We lost a brigade member’s house to a fire likely started by a ride-on lawn mower that had been recently used and parked in the garage. The smoke alarms saved the family. The brigade response was within a couple of minutes but the house was already beyond being saved.

NSW Fire & Rescue recommend the use of home sprinkler systems to provide an additional layer of security above smoke alarms. This from their website:

Smoke alarms have had a significant impact on reducing the number of fatalities in residential fires over the past 10 years however based on FRNSW research findings, a combination of fire sprinklers and working smoke alarms significantly improves the safety of occupants in the event of fire.

Sprinkler systems have been successfully used to protect lives and property in industrial and commercial buildings for many years. Extensive research conducted by FRNSW confirms fire sprinkler systems also significantly improve the safety of occupants in the event of a fire and should be mandated in all Class 2 and Class 3 shared residential buildings up to 25 metres in height. At the moment, sprinklers are only compulsory in all residential dwellings above 25 metres in height.

FRNSW’s focus continues to be on prevention but in the event of a fire, FRNSW supports the use of residential sprinkler systems to help control residential fires and prevent fatalities, injuries and damage. FRNSW believes that all new residential buildings up to 25 metres in height should have residential sprinklers installed.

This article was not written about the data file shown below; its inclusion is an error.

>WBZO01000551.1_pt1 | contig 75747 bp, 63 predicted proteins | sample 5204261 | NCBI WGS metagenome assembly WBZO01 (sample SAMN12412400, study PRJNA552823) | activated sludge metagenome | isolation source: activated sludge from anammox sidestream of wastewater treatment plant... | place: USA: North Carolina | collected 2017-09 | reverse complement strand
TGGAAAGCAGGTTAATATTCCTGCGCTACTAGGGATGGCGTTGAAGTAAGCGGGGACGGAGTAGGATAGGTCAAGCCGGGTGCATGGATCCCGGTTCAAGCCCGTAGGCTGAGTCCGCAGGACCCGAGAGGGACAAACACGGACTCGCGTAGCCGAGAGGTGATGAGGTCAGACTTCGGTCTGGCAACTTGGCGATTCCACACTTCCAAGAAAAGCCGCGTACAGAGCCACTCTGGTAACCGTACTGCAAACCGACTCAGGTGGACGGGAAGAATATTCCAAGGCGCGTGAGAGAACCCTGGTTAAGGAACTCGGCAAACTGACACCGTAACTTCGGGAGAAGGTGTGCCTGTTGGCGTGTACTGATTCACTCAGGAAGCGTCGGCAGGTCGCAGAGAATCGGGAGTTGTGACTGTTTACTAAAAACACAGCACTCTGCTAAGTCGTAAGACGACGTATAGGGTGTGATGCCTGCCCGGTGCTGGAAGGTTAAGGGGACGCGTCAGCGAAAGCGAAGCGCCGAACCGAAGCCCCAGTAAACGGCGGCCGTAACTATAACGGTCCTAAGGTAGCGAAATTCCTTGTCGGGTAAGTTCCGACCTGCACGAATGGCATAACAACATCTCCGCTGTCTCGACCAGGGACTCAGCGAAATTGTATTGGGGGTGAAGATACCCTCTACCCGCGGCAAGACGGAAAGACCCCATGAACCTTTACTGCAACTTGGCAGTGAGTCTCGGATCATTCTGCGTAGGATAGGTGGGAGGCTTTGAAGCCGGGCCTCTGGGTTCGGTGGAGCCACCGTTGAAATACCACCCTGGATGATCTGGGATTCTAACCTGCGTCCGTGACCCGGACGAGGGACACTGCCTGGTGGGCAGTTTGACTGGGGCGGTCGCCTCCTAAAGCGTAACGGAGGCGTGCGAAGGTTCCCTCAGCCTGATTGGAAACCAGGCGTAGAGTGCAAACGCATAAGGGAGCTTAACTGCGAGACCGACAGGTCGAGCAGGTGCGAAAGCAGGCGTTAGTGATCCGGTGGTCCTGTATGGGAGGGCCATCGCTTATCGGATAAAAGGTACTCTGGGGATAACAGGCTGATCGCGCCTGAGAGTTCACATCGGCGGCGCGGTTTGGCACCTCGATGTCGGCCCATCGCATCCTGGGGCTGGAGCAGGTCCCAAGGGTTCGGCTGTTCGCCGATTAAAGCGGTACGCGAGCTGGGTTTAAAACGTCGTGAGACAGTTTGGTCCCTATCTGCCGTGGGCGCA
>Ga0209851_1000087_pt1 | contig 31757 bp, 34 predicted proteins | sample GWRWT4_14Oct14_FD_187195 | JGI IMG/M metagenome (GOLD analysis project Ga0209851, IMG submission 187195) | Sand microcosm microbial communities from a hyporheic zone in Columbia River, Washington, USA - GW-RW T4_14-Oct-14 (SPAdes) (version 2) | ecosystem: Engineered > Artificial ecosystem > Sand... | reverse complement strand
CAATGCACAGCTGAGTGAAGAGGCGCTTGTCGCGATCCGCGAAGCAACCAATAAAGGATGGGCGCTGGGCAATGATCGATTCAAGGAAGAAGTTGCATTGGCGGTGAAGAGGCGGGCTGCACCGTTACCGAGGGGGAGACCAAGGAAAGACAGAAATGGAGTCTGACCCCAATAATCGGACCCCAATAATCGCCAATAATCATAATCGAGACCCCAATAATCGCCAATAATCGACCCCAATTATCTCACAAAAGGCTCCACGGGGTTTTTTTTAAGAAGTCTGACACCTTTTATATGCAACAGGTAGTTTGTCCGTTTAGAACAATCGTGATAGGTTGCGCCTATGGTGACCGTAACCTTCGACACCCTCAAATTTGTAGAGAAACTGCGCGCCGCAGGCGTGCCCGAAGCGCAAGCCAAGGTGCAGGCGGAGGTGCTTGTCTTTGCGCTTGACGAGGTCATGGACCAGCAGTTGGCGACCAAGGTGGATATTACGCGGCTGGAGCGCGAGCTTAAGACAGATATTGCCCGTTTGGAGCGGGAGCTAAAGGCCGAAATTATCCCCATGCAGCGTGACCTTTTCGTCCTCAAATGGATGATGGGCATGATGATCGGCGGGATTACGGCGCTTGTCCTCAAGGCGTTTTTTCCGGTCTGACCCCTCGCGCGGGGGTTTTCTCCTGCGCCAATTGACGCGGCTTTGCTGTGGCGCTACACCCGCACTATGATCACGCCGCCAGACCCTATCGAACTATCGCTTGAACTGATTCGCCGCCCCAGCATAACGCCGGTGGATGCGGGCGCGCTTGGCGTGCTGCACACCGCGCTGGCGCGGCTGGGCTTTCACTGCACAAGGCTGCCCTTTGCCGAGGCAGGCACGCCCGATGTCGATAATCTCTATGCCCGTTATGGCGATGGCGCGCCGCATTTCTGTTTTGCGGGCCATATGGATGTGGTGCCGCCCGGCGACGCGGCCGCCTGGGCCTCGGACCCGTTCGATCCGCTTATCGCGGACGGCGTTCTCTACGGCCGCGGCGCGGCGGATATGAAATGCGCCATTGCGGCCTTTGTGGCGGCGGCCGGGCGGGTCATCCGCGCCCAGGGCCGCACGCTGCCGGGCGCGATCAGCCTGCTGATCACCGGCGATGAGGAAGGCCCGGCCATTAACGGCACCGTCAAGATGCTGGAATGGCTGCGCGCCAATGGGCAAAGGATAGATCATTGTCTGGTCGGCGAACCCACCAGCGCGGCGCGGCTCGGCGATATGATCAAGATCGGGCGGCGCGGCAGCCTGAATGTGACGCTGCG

The extensive residential fire safety research, which informs best practice in residential fire safety, was conducted by Fire and Rescue NSW’s Fire Investigation & Research Unit (FIRU), supported the Commonwealth Scientific and Industrial Research Organisation (CSIRO), Fire Protection Association of Australia (FAA), Australasian Fire and Emergency Service Authorities Council (AFAC), Australian Building Codes Board (ABCB) and its member agencies and industry partners.

The research determined that fires in modern homes spread in less than 5 minutes compared to older homes (built between 1950-70) which took around 29 minutes to spread. This demonstrates modern residential buildings and furniture/furnishings are more flammable than in previous years and that there is less time for people to evacuate safely in the event of a fire. Residents would greatly benefit from the installation of sprinkler and smoke alarm systems.

Residential sprinklers suppress fires and complement the early warning capabilities of smoke alarms as well as help to contain a fire to reduce the risk of fatalities, injuries and damage. Fire and Rescue NSW supports the joint AFAC-Fire Protection Association Australia ‘Home Fire Sprinkler Coalition, established to inform the public and industry about the life-saving value of home fire sprinklers. The Coalition is the leading national resource for independent, non-commercial information and residential sprinklers.

For more information, visit  https://homefiresprinklers.org.au